The USSR, which has the most powerful and largest dredge fleet in the world, has great achievements to its credit in dredge construction and is a pacesetter for world technology and science in this field.

A new development in dredge construction consists of equipping maneuvering devices with independent hoists and gears that are designed to perform one specific technical operation. As a rule, these hoists are electrically interlocked and centrally controlled, which ensures rhythmic operation of the dredge. Under optimum conditions for ore concentration on dredges, high degrees of extraction are achieved (from sand, 93.8-98.6 percent of heavy metals and 89.5-95.6 percent of light minerals). The development of dredge construction is proceeding in the direction of maximum standardization of dredge units and assemblies. Dredges are being equipped with the latest high-production apparatus, including efficient systems of variable electric drive and means of automated control, monitoring, and remote inspection of technological processes, electronic control devices, computers, industrial television, and sound fixing and radiogeodetic installations.


Sviridov, A. P. Dragi i dragirovanie. Moscow, 1952.
Shorokhov, S. M. Razrabotka rossypnykh mestorozhdenii i osnovy proektirovaniia. Moscow, 1963.
Leshkov, V. G. Spravochnik drazhnika. Moscow, 1968.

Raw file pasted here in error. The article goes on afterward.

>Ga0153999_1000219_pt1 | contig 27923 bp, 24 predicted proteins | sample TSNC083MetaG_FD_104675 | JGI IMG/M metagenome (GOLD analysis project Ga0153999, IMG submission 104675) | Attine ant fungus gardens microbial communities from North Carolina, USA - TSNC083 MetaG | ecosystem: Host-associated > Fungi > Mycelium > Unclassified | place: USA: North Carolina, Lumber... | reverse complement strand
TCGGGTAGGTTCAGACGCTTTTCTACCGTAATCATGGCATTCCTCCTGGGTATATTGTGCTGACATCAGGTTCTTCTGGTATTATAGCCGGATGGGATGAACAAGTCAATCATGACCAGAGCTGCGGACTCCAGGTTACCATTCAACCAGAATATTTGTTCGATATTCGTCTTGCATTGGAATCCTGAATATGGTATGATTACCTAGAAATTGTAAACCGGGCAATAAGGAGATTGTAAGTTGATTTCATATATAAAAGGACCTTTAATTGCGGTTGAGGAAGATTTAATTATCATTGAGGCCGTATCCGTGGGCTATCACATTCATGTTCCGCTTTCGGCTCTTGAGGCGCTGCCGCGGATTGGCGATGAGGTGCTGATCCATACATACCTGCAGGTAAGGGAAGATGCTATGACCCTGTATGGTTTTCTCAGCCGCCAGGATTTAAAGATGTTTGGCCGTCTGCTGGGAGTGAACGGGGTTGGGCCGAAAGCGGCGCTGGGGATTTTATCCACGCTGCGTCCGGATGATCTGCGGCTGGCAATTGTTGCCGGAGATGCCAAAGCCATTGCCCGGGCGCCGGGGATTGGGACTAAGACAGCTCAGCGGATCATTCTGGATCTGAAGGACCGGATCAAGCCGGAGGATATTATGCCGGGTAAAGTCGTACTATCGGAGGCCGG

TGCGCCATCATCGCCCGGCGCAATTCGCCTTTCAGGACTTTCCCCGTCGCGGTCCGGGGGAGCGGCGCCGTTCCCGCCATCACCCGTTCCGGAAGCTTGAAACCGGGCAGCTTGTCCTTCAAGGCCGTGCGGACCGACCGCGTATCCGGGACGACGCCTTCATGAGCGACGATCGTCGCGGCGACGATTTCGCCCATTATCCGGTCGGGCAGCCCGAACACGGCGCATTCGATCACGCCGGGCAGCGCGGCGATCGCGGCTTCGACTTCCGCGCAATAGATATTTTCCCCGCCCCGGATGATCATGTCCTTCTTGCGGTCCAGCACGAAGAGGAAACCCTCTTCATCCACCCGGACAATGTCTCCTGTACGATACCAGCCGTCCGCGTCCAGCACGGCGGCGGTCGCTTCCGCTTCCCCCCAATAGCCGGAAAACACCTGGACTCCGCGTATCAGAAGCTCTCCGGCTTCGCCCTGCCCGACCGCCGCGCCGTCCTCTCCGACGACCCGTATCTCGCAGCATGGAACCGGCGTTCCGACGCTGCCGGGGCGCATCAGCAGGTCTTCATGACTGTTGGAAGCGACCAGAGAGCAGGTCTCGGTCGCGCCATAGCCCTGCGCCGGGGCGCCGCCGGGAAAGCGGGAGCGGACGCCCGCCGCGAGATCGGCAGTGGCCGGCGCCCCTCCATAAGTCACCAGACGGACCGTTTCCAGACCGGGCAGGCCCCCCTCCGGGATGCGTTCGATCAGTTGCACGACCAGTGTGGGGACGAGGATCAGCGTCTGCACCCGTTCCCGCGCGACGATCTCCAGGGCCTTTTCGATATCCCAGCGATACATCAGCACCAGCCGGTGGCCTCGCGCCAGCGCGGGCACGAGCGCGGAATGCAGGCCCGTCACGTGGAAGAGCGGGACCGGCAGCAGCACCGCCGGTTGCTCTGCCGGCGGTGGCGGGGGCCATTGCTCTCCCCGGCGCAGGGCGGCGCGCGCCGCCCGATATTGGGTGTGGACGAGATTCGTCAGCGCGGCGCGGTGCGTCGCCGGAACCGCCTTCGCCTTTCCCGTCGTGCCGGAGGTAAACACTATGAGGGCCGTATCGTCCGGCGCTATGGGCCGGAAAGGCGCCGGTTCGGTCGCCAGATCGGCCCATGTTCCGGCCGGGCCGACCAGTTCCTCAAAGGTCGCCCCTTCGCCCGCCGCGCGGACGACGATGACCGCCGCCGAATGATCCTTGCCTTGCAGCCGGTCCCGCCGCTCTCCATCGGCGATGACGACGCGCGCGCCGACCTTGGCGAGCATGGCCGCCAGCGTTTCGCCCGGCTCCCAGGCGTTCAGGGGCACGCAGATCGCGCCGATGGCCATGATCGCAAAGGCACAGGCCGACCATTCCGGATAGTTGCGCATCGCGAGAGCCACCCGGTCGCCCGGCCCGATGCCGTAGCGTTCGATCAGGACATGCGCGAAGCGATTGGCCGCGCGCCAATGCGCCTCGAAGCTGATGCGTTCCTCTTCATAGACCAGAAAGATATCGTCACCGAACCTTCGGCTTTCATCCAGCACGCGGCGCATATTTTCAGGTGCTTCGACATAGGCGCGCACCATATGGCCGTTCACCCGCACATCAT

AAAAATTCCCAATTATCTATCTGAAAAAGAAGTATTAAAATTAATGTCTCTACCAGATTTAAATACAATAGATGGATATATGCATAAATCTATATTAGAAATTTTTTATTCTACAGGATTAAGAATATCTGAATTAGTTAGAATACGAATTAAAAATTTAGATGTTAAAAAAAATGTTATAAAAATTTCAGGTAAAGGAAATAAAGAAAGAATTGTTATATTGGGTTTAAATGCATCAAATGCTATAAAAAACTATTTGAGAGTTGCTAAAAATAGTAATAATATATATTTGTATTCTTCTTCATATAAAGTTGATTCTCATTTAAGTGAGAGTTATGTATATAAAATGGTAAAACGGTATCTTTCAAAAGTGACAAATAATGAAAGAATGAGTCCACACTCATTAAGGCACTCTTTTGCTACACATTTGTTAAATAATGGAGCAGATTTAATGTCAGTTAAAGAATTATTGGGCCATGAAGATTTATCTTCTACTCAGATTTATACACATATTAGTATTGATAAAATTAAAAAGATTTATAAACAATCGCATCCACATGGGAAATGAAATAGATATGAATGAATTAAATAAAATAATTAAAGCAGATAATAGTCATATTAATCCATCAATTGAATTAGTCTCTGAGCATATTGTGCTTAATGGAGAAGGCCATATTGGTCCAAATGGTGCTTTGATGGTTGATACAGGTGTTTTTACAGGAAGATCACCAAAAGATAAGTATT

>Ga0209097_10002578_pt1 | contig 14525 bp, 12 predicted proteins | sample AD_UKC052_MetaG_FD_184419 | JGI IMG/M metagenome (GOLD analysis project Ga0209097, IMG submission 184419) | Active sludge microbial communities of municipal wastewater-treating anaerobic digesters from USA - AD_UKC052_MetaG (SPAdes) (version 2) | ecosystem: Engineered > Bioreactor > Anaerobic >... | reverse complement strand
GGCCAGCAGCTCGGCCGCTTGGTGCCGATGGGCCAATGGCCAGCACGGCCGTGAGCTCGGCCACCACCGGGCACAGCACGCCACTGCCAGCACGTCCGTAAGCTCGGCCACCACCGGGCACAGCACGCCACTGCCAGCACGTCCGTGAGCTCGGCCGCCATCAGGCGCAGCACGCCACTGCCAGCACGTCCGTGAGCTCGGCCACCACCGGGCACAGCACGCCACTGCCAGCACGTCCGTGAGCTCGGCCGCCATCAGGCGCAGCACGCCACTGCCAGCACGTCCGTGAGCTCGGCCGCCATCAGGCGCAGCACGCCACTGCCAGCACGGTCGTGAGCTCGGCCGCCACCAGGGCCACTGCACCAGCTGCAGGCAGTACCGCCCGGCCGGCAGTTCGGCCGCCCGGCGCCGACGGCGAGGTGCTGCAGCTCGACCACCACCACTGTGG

Leshkov, V. G. Sovremennaia tekhnika i tekhnologiia drazhnykh rabot. Moscow, 1971.
Mero, J. Mineral’nye bogatstva okeana. Moscow, 1969. (Translated from English.)


The Great Soviet Encyclopedia, 3rd Edition (1970-1979). © 2010 The Gale Group, Inc. All rights reserved.


A cylindrical or rectangular device for collecting samples of bottom sediment and benthic fauna.
(mechanical engineering)
A floating excavator used for widening or deepening channels, building canals, constructing levees, raising material from stream or harbor bottoms to be used elsewhere as fill, or mining.
McGraw-Hill Dictionary of Scientific & Technical Terms, 6E, Copyright © 2003 by The McGraw-Hill Companies, Inc.


1. A floating excavator for removing earth or rock from under water. Usually accomplished by clamshell, power shovel, or cutterhead combined with a suction line.
2. To remove soil from an area under water.
McGraw-Hill Dictionary of Architecture and Construction. Copyright © 2003 by McGraw-Hill Companies, Inc.